Blood provides a mechanism by which nutrients, gases, and wastes can be transported throughout the body. It consists of a number of cells suspended in a fluid medium known as plasma. Serum refers to plasma after clotting factors and fibrin have been removed.
Normal hemoglobin (Hgb) is a complex structure. The primary structure contains amino acids strung together to make a polypeptide globin chain. These globin chains are arranged into helices, forming the secondary structure. The tertiary structure consists of coiled globin chains forming pockets that bind heme; each heme molecule, containing one ferrous iron (Fe2+) molecule, is synthesized in the mitochondria and cytosol of erythroid precursors. Four globin chains then bind to form the final quarternary structure of Hgb, which is a tetramer.
Hemoglobin abnormalities arise when there is a mutation or deletion involving a portion of one of the globin genes. Sickle hemoglobin (Hgb S) results from a point mutation in the beta globin gene at position 6, in which the normal glutamate is replaced by valine.
The Hgb S mutation generates a Hgb molecule with reduced solubility upon deoxygenation. Insoluble Hgb S polymerizes within circulating red blood cells. The polymerization of Hgb S causes dehydration of the red blood cell, leading to a dense intracellular concentration of Hgb S polymers, further enhancing Hgb S polymerization. These changes lead to a distortion in the shape of the red blood cell and a decrease in cell deformability, ultimately resulting in sickling of the red cell.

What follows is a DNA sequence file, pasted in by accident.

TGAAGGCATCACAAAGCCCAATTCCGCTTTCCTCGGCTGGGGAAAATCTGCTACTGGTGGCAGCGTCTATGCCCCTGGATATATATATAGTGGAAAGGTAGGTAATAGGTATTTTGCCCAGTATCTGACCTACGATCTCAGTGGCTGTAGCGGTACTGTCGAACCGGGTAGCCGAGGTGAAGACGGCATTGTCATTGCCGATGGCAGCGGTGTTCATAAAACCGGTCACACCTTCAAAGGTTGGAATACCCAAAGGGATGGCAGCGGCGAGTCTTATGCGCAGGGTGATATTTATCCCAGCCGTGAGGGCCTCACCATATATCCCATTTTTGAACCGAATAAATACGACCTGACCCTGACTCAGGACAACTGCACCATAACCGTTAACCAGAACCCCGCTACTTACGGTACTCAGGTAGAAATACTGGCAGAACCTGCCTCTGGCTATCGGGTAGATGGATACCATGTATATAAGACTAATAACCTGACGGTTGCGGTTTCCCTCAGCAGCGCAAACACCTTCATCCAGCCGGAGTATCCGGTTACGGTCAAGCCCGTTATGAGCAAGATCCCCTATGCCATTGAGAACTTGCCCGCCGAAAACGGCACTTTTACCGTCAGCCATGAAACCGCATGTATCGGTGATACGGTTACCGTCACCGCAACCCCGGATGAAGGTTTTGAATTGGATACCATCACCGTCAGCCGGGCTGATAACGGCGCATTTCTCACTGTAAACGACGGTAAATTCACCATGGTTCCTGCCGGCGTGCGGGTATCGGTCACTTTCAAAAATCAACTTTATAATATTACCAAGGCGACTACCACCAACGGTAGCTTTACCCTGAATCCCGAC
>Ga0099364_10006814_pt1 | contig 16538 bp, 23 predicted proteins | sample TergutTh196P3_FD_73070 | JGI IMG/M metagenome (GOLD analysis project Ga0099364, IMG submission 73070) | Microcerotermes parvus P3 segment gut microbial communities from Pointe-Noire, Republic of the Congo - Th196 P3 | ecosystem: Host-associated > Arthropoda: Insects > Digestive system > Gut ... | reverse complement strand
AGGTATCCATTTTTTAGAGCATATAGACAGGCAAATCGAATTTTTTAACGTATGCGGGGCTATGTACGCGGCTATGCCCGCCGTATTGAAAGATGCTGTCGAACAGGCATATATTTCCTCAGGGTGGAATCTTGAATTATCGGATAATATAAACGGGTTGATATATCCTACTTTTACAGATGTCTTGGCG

As red cells traverse the microcirculation, oxygen is released from oxyhemoglobin (red circles in the figure below), generating deoxyhemoglobin (purple circles). Deoxygenation of Hgb S induces a change in conformation in which the β subunits move away from each other. The hydrophobic patch at the site of the β6 valine replacement, shown as a projection, binds to a complementary hydrophobic site on a β subunit of another hemoglobin tetramer, shown as an indentation. This interaction is necessary for the formation of Hgb S polymer, depicted as the interaction of three deoxyhemoglobin S molecules on one strand (dark purple) with three deoxyhemoglobin S molecules on another strand (light purple). At the bottom, a high-resolution model shows the interaction of three deoxyhemoglobin S molecules on one strand with three deoxyhemoglobin Hgb S molecules on another strand (the α subunits are pale yellow-green, the β subunits gray, and the heme molecules represented by as red spheres; also shown are contacts between foreground β subunits involving β6 valine (blue) on one strand and the hydrophobic acceptor site (bright green) on the other strand, with only one of the two β6 valine sites in each Hgb S tetramer making this contact). The diagram in the middle shows the assembly of deoxyhemoglobin S into a helical 14-strand fiber, shown as a twisted rope-like structure. The equation shows the time that elapses, or delay time (td), between the deoxygenation of Hgb S and the concerted formation of polymer. The delay time is inversely proportional to the intracellular hemoglobin concentration (C), raised to about the 15th power; k denotes an experimental constant. The photograph at the bottom is a high-resolution electron micrograph of a Hgb S fiber; as deoxyhemoglobin S polymerizes and fibers align, the red cell is distorted into an elongated banana or "sickle" shape, as shown in the diagram at the right. [From Bunn FH, N Engl J Med 1997;337:762.]